In this series, we put our own writing coach on the receiving end of your questions. This is the third question for Mia Botha who will answer questions you have. This one is all about pen names.
I get asked many interesting questions by writers and thought you may be interested in some of them. Read the first two here:
I’ve mostly gravitated towards writing horror over articles and such for magazines. I used to navigate the nonfiction content I’ve previously written/had published under my legal name over my pen name, Willow Croft, which provided a clear line in the sand between my two author personas.
However, a couple of times I’ve been approached to write essays and other nonfiction content on other blogs, but even after several rounds of edits, I still find myself reluctant to share it in a more public forum. Essentially, I’ve been struggling with writing content that gets too personal or revealing, and I have this strong urge to keep certain areas of my life, and aspects of my personality, private, and I feel pretty old-fashioned in this aspect…in this “tell-all” world these days. Likewise, I tend to agonize (also in private) over comments I leave on others’ blogs that are (or so I think) personal and/or revealing–unfiltered.
Where do I draw the line–should I continue to challenge myself to step out of my writerly comfort zone, or stick to writing fiction in my speculative genre(s) of choice? i.e. how much should I continue to “self-reject”, if any, on nonfiction fronts? I strive to be very professional as a writer, and deliver content, but I have a hard time with “telling all”.
What a great question! I do not use a pen name, but I know many writers do, so I asked my writing group if and why they use pen names. Here are some of their responses:
- I used a pen name for my blog and my memoir simply because most of the writing was very personal and I felt I could write more freely without using my real name. – Linda
- I wrote ghastly horror stories for a web site years ago. Didn’t want to confuse my clients so used a pen name for those. – Georgiana
- I used one for a series of co-written romances for two reasons. Firstly, I think romances go down better if written by a woman, and secondly, I didn’t want confusion over my other professional role, which is quite visible. – Martin
- I do. Even though I write thrillers, I struggled with the severe, career threatening negativity from family and friends. Now it’s all done in secret with a pen name, and I’m able to freely write the best stories ever! – Snyman
- I have done this, but for weird reasons. A long time ago I used to edit a magazine. So, I had this ‘head of the business’ position. This meant I couldn’t write frivolous articles or nonsense stuff that I enjoyed doing. I made up a fake name and wrote under that. It was rather liberating. – Michael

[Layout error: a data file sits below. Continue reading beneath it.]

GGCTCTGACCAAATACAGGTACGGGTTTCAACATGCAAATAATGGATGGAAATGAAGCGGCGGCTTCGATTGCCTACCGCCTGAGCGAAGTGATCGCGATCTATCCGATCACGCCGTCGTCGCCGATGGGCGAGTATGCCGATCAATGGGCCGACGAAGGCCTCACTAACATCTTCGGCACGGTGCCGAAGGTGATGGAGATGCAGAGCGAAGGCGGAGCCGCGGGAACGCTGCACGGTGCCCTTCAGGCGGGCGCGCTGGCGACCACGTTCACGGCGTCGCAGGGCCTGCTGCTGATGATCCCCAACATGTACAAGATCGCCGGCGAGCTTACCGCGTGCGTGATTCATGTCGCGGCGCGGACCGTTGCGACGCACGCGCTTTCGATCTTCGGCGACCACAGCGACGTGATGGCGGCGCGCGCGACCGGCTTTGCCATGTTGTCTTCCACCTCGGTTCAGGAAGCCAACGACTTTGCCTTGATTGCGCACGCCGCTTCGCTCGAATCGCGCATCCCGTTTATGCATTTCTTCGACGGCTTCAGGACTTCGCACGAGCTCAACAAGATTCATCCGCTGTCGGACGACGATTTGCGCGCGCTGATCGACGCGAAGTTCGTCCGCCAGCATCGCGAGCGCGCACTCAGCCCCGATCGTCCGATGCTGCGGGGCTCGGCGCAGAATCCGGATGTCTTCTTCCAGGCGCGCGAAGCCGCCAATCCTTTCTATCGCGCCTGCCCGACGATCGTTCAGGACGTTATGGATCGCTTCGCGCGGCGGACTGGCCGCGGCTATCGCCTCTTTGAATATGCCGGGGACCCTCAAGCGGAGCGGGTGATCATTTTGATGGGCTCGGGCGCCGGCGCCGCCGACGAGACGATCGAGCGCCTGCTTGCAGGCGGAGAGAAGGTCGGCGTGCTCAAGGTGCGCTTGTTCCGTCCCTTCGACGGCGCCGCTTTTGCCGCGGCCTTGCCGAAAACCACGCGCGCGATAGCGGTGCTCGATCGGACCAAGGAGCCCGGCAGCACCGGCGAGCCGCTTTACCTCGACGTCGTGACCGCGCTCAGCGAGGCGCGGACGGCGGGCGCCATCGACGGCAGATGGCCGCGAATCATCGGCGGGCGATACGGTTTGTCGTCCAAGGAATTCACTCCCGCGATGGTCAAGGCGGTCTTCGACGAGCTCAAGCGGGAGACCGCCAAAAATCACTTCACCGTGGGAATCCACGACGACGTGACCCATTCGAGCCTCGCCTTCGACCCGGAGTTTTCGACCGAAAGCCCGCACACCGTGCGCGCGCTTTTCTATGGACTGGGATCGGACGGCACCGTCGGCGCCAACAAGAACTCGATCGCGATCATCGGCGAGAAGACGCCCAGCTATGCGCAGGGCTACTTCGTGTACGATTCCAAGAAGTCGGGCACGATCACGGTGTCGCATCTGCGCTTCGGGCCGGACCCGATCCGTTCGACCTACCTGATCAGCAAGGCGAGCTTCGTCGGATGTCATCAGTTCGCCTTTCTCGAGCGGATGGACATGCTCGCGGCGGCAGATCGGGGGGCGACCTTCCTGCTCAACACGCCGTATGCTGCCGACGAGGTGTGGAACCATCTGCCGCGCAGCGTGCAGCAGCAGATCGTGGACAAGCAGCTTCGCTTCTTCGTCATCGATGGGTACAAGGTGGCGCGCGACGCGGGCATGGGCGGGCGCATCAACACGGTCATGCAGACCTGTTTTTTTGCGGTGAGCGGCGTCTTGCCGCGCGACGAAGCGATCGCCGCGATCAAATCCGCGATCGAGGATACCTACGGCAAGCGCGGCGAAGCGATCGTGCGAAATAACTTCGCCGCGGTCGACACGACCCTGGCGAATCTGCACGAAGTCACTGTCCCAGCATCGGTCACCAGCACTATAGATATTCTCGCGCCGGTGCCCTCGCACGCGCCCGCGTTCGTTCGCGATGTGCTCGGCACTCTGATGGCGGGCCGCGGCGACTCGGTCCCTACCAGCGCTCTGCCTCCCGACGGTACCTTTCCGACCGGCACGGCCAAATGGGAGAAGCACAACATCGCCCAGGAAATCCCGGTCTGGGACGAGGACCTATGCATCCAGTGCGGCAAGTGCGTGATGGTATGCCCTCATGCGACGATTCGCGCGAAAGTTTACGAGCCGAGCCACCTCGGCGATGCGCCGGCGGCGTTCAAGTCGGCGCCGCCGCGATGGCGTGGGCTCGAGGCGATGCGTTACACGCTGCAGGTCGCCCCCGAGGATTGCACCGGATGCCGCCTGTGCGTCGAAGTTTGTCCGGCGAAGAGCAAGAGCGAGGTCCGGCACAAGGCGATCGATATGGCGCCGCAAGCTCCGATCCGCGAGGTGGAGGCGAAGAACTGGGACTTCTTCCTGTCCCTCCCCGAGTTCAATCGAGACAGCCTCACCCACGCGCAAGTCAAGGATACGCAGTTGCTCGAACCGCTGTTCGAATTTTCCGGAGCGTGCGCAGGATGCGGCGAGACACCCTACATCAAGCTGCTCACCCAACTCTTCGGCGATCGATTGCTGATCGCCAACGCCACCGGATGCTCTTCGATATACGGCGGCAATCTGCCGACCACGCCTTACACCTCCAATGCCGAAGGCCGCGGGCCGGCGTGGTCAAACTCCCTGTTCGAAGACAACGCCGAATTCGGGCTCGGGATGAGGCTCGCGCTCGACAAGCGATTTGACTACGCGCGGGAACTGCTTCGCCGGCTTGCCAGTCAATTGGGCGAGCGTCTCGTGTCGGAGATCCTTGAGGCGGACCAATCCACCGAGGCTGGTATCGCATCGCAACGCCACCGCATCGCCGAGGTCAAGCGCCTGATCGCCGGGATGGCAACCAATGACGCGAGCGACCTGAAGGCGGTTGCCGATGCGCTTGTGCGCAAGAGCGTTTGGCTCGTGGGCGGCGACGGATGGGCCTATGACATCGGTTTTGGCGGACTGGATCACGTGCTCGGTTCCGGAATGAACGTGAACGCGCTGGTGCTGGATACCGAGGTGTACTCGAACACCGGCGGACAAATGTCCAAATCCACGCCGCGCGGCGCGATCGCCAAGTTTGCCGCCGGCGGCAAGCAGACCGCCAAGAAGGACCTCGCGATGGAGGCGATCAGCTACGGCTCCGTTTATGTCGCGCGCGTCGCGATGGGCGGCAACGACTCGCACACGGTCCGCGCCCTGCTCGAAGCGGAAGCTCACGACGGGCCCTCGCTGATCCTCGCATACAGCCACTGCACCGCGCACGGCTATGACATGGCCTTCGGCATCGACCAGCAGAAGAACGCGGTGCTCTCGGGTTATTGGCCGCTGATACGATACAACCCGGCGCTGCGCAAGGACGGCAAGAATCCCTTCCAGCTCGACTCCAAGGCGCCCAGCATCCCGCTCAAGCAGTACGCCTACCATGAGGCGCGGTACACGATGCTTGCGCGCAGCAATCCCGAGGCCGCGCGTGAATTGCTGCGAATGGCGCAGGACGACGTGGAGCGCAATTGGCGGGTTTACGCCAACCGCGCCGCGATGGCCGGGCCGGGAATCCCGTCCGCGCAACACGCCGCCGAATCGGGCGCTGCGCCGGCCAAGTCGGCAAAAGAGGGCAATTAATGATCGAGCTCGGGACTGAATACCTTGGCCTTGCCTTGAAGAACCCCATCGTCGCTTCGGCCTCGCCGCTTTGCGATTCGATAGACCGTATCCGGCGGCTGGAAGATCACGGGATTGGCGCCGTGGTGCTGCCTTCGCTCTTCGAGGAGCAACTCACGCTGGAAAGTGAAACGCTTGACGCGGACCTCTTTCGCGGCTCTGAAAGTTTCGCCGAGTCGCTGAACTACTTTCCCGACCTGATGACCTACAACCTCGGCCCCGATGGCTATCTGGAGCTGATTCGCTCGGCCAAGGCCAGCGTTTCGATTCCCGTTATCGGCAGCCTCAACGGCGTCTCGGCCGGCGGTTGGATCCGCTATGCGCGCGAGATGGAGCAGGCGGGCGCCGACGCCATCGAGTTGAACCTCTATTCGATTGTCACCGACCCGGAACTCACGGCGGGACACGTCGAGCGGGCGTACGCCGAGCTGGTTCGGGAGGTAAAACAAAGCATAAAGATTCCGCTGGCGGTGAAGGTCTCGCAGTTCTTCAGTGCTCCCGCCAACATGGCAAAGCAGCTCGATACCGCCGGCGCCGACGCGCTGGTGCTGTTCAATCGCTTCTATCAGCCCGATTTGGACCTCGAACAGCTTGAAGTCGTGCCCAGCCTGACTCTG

- I don’t. As a content creator, I find it actually helps when clients know I am also a published author. They figure I must know something about writing, and with the editorial reviews I have so far, they figure that what I know and what I can do must be good. And they buy my books. So, win/win. It didn’t bother John Grisham that he was a lawyer who wrote stories so can’t see why it would affect anyone else’s career. – Elaine
- I will if I publish my book because some of the subject matter is controversial & will undoubtedly bring a large amount of hate mail—at least. – David
As you can see the reasons are varied. Your reason is a common one, the need to keep your professional name and fiction name separate. At least that is what you are doing on the surface, but you’re also using a different name to protect your heart and identity.
As writers we have to learn to deal with fear. There are many different kinds of fear for writers. First, we are scared to write, but we muster our courage and put our words on the page. Once we’ve conquered that fear we have to share our work. We’re all scared to share our work. The terror of hitting submit. The rejection that is always possible. You’ve overcome that fear by using a pen name.
The pen name protects your identity. It allows you to control what information you share with the world. What information you share is entirely up to you. Today it seems like you have to share everything from your coffee to your pets to your children to be successful, but you must remember that you are in control. Stop listening to people who want you to share more than you are willing to. It does seem that you are moving into a place where you may be ready to shed your pen name. If that is how you are feeling I would suggest baby steps.
You can still keep your private life private and write under your real name. You control what information you reveal.
That said, the writing rarely lies. We do reveal more than we intend to on the page. Ask yourself why that matters? In the beginning writers keep writing about themselves, even when they don’t think they are. Work on your characters. Make them unique. Make them different.
Memoir writers can also ‘hide’ their truths. Jenny Lawson started her memoir with the line, ‘This book is totally true, except for the parts that aren’t.’ You do not have to be that direct, of course, but there are many ways to approach it. You are also writing fiction; not memoir.
The decision to stop writing under your pen name is another fear you will have to face. It’s where you are in your journey. And there are more fears: the fear of having only one book, the fear that your second book will be badly received, the fear that your series will tank on the eighth book. You see what I mean? That fear is pretty much a constant. You have to learn to live with it.
I hope this helps.
by Mia Botha
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